The larger a project gets, often the more the developers think about being able to refactor, reuse, and integrate across developers and teams.
Launchpad is a large, ambitious project that offers to connect the open-source community from the upstream libraries to the downstream applications. For a given project, it can provide bug trackers, code hosting, translation management, blueprint management and more, all with relations between other projects, even incorporating externally hosted bug trackers and code repositories.
When the project leads first approached the problem, they settled on using a dynamic language, Python, for development speed; combined with a contract-based component architecture, as provided by a few Zope 3 libraries, to promote refactoring, reuse, and integration.
The talk will quickly introduce the basic ideas of the component architecture libraries used.
It will then discuss how the decision to use a component architecture led to gains, losses, and opportunities for refactoring in the newly open-sourced Launchpad code. The story suggests when a component architecture might be a win, and when not; and what further development might help the use of these particular libraries. One highlight of this discussion will be the way the application leverages the component architecture to provide a REST web service, using open-sourced libraries created by Launchpad developers.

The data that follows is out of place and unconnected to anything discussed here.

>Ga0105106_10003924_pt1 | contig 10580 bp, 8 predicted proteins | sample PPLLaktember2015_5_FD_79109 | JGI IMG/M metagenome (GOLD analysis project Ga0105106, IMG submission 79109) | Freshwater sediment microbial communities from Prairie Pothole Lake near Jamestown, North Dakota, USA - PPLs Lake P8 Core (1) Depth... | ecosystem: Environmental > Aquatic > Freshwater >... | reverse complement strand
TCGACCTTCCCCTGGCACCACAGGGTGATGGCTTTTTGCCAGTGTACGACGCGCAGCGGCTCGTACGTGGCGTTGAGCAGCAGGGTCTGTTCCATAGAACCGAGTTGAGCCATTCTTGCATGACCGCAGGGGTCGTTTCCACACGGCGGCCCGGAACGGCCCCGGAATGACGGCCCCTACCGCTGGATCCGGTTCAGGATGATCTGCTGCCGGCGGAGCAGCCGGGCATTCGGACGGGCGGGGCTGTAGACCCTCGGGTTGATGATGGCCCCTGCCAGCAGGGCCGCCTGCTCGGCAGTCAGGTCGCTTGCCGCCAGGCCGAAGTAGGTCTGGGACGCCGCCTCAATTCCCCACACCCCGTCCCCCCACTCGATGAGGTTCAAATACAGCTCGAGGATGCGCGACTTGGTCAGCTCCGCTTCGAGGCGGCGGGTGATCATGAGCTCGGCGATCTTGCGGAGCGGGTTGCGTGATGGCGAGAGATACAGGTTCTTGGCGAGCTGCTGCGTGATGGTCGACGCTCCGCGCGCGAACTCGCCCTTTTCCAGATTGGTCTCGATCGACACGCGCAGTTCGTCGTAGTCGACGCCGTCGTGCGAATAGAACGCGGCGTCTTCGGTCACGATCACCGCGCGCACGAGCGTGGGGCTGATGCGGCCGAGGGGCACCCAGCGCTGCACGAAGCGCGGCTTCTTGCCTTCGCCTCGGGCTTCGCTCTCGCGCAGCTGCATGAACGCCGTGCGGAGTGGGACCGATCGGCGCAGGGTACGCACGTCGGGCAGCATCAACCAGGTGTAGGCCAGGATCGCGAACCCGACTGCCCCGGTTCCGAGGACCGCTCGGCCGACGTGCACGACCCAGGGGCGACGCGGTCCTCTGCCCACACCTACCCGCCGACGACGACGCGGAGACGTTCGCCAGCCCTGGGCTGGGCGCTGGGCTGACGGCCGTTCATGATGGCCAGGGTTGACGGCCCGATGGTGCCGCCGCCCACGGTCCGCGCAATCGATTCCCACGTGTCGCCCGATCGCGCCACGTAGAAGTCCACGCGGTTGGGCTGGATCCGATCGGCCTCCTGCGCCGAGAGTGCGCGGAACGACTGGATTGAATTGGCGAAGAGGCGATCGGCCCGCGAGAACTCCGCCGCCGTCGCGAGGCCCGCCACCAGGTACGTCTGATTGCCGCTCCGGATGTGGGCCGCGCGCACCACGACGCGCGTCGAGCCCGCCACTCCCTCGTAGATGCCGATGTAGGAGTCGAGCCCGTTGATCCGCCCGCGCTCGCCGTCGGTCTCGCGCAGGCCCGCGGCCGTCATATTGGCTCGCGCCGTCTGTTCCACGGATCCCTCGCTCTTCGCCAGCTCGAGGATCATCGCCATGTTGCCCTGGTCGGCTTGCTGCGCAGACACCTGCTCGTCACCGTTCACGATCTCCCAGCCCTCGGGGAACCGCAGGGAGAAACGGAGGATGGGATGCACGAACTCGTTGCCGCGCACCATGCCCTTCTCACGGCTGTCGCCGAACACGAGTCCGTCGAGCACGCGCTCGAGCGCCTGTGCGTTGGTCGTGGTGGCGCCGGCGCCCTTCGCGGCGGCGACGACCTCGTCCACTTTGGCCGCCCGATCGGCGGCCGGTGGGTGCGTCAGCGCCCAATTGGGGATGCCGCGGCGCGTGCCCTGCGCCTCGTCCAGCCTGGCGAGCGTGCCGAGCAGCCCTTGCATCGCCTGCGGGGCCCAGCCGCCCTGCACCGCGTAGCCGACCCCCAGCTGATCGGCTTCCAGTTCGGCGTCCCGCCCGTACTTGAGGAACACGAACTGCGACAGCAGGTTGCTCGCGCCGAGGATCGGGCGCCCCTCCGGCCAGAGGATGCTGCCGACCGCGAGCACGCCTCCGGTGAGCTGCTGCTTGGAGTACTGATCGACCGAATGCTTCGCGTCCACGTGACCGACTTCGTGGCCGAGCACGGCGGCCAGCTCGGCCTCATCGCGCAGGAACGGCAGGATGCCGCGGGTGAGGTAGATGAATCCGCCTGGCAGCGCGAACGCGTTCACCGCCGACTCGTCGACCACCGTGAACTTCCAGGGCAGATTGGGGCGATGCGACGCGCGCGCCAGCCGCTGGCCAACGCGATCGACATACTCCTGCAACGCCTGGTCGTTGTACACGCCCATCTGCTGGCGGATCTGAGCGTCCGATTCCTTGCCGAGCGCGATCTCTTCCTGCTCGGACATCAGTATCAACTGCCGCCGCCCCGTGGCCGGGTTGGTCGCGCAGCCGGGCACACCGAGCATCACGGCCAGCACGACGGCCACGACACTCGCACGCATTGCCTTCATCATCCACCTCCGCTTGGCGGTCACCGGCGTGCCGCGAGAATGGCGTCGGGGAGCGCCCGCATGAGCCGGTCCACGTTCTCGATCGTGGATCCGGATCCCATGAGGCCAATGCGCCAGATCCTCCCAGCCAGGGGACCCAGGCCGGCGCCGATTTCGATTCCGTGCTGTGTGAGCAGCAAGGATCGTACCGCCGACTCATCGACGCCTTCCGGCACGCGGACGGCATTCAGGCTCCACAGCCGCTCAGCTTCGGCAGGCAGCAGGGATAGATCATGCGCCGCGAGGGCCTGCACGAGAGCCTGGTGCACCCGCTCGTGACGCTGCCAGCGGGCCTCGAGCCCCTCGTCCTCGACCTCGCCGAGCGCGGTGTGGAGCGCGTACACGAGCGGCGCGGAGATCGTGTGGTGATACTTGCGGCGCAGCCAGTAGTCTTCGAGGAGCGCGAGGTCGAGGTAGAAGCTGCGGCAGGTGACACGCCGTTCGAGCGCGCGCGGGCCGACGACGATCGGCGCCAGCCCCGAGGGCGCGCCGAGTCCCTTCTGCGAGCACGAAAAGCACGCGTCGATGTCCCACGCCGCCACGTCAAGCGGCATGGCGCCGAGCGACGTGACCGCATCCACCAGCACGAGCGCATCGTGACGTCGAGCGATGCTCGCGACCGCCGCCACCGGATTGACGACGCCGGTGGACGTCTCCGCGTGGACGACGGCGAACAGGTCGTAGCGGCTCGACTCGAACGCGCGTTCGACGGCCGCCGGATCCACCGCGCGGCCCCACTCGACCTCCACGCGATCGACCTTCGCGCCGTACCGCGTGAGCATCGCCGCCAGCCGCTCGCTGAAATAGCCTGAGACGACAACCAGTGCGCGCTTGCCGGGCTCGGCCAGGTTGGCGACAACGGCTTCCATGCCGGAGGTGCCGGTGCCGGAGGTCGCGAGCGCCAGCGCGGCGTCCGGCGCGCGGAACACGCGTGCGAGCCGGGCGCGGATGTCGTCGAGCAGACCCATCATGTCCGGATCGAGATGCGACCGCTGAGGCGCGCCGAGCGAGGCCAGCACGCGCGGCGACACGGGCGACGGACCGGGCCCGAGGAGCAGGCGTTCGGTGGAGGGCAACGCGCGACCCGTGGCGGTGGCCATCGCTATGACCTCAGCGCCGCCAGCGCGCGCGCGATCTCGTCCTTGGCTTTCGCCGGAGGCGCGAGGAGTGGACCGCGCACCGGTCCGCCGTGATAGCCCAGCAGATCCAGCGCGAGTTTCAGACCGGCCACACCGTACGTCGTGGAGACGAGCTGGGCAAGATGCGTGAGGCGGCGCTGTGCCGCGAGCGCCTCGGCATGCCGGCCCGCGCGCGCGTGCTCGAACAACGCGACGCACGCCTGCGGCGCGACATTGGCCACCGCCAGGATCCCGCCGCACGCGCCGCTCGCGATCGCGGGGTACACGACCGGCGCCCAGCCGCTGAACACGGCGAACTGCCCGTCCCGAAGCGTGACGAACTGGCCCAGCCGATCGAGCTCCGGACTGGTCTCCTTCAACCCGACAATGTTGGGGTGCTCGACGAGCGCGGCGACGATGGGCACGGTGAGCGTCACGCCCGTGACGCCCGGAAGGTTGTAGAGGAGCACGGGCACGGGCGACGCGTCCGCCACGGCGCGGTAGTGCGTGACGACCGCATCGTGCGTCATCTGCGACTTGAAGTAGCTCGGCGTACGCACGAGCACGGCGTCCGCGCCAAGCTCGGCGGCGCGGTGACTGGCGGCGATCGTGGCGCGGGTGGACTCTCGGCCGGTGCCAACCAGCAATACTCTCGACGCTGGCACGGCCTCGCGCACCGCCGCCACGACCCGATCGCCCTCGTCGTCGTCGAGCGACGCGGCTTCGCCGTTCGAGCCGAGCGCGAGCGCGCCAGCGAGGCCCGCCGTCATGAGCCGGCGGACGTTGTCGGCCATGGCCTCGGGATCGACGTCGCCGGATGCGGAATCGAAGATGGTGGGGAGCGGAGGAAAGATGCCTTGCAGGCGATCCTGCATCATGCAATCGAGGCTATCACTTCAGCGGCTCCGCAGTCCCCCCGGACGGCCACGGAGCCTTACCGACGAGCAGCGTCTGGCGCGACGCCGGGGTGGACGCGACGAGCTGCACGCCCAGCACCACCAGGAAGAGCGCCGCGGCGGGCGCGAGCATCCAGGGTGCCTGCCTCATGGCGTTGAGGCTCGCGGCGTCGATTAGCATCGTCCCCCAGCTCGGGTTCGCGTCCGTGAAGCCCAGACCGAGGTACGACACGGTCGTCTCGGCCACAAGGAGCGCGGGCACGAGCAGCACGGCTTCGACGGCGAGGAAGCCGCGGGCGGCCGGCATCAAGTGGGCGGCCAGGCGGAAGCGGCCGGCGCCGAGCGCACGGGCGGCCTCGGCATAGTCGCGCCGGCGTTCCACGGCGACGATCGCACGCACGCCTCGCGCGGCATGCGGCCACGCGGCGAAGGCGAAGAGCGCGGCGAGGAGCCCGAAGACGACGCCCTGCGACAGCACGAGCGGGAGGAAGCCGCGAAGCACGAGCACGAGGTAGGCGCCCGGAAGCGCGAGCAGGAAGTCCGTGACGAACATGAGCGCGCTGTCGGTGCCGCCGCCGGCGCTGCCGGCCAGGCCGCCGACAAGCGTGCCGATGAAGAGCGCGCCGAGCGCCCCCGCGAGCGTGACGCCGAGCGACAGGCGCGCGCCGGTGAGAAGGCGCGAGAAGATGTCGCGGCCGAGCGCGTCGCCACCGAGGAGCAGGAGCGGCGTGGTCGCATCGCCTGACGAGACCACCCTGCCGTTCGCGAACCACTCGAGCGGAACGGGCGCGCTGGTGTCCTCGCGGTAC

The talk will close with pointers to other examples of how parts of the Zope 3 component architecture libraries are used in some current web frameworks (Plone, Trac, Twisted, Grok, Repoze); and a brief, concrete (code) example of how they might be integrated smoothly into other frameworks such as Django.
Gary Poster is a Senior Web Developer on the Foundations team of Canonical’s Launchpad project. He has previously been a Senior Software Engineer and team lead at Zope Corporation, a Senior Internet Developer at AOL Time Warner, and a professional, classically-trained opera singer.
He has contributed to many open-source projects, including BuildBot, ReportLab, ClientForm, and Zope, and is the author of numerous open-source Python packages. Gary was the primary technical reviewer of the primary book on the Zope 3 libraries, Philipp von Weitershausen’s Web Component Development with Zope 3.
Gary has taught graduate level programming courses, as well as music theory and voice lessons. Now, based in Fredericksburg, VA, he tries to teach his two boys whatever they are willing to learn.
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